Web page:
CANADA FX DEBT-C$ draws support from U.S. jobs data

* C$ up at C$0.9980 vs US$, or $1.0020
    * U.S. jobs data eases concerns about outlook
    * Bond prices drift lower across curve

    By Jennifer Kwan	
    TORONTO, May 10 (Reuters) - Canada's dollar rose against its
U.S. counterpart on Thursday, pausing from a sharp selloff in
the previous session as U.S. jobs data allayed some concerns of
a slowing economic recovery.	
    New U.S. claims for unemployment benefits edged down last
week, according to government data on Thursday, that could ease
concerns the labor market was deteriorating after April's weak
employment growth. 	
    "Even the tiny improvement in initial jobless claims is
encouraging especially given the mediocre employment report we
saw for the U.S. in April," said Doug Porter, deputy chief
economist at BMO Capital Markets.	
    " There was a sense that the U.S. economy was struggling
again and to see any improvement in the jobs front is a check
mark in the plus column." 	
    Also encouraging was U.S. import data that suggested
consumer spending was "rolling along," added Porter.
    At 9:20 a.m. (1320 GMT), the Canadian currency 
stood at C$0.9980 versus the U.S. dollar, or $1.0020, up from
Wednesday's finish at C$1.0009 against the U.S. dollar, or 99.91
U.S. cents.	
    Porter noted the currency largely ignored Canadian trade
data that showed the country's trade surplus rose in March from
February as imports declined at a greater rate than exports,
Statistics Canada said on Thursday. 	
    The trend for the Canadian currency had already been on the
stronger side, shrugging off weak Chinese trade data that stoked
fears of slower growth and undermined global risk appetite as
European leaders struggled to contain a worsening debt crisis.
    The currency outperformed most of its G10 currency cousins
including the euro, U.S. dollar and Japanese yen, but
underperformed the New Zealand and Australian dollars. 	
    Still, many traders were expected to huddle on the sidelines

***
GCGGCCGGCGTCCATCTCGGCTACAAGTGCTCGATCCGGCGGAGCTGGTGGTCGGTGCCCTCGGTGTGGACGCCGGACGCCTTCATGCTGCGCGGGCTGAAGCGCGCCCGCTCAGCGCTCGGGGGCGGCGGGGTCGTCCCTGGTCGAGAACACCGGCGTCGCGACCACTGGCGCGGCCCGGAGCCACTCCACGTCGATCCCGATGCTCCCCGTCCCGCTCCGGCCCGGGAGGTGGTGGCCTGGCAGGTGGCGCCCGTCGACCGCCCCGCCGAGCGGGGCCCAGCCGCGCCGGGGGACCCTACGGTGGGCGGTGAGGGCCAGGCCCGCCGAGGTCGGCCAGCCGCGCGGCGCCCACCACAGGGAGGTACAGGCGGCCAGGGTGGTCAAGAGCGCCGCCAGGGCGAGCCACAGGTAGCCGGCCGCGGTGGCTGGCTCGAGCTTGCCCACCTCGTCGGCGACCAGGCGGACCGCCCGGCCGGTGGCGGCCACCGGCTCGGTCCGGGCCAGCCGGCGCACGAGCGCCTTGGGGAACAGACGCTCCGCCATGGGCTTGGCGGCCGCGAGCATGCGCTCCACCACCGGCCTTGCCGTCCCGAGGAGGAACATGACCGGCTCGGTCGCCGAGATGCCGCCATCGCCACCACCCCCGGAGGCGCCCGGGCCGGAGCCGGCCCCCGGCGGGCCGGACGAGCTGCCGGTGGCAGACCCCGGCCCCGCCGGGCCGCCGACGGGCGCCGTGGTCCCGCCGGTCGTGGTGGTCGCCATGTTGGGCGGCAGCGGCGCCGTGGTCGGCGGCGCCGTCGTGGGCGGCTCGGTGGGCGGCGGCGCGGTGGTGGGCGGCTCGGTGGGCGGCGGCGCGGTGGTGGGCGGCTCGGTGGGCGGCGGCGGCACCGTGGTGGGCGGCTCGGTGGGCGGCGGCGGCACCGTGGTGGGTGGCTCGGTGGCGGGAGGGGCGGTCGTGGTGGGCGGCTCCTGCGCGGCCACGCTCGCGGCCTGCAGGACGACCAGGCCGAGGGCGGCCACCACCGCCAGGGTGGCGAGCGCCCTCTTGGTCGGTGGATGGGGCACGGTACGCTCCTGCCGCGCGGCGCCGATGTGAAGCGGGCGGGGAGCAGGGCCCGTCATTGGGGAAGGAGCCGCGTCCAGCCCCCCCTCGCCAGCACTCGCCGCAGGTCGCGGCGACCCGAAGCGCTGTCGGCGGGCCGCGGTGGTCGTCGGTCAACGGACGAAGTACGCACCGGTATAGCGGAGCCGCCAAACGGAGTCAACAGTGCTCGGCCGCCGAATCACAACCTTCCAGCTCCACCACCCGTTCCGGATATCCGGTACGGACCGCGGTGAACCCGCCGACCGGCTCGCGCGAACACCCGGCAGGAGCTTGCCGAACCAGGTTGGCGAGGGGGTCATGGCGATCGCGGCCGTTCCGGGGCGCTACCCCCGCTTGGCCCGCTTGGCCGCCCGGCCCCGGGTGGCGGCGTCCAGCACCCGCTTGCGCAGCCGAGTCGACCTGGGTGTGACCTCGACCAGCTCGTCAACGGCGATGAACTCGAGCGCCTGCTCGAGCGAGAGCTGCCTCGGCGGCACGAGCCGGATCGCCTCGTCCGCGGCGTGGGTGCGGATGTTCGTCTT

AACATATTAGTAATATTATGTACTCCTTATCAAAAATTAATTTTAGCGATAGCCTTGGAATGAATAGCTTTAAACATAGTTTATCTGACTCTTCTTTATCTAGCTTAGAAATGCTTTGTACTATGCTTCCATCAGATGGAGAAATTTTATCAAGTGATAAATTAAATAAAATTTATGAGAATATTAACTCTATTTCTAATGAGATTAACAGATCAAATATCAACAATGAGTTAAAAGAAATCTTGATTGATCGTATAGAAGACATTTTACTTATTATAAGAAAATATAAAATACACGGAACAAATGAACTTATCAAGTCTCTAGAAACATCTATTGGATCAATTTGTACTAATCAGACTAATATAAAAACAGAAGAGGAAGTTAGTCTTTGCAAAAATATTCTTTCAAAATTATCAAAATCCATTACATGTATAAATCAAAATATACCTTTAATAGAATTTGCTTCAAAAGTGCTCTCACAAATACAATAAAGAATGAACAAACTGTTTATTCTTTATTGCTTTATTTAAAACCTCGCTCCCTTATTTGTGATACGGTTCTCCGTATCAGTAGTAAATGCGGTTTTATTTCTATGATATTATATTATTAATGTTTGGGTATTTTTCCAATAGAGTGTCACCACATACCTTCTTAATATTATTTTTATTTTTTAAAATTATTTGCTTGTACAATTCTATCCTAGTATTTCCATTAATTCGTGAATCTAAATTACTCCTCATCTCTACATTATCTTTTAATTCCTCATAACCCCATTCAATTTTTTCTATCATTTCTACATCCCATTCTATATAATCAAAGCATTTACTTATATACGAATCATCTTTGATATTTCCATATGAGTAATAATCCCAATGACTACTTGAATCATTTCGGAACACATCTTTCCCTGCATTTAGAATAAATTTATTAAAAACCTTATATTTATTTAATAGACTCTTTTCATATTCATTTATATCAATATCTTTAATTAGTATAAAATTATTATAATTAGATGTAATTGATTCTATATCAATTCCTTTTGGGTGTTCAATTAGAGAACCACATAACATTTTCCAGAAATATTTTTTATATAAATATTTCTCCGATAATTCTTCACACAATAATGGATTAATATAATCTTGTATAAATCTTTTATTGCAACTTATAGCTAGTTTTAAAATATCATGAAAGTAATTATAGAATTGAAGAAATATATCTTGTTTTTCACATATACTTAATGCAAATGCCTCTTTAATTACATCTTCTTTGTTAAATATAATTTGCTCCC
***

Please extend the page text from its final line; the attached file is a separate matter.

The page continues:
ahead of Canada's monthly employment report on Friday.	
    "In the case of Canada, it's more tomorrow's employment data
that is critical rather than today's data to the extent that
probably is ... one of the more important determinants of the
Bank of Canada executing the tightening bias that it now
carries," said Adam Cole, global head of FX strategy at RBC
Capital Markets in London.	
    "So the fact that the Bank of Canada put that tightening
bias in place at the last meeting does throw the spotlight a bit
more onto the domestic indicators than it has been in recent
    Canada will be fortunate if it registered much of an
employment increase in April after March's outsized gain of
82,300 jobs, according to a Reuters poll of analysts.	
    Data out on May 11 is forecast to show a much smaller 7,000
gain, and the unemployment rate edging back up a tick to 7.3
percent, after having fallen in March to 7.2 percent from 7.4
percent. (ID:nL1E8G4LBK)	
     On Wednesday, Canada's dollar slid to its lowest in
three-and-half months, back below parity against the U.S. dollar
over fears about the health of Spanish banks and a political
impasse in Greece.	
    Cole said the parity level is providing some support for the
U.S. dollar against Canada's. "You would want to see a close
below that level to be convinced that it was sustainably
breaking below that level," he said.	
    "But otherwise I think quite narrow ranges ahead of the 
(employment) numbers tomorrow unless you get a large move in
risk appetite one way or the other which is enough to carry
    Canadian bond prices drifted lower across the curve, with
Canada's 2-year bond down 9 Canadian cents to yield
1.272 percent, while the benchmark 10-year bond lost
34 Canadian cents to yield 2.021 percent.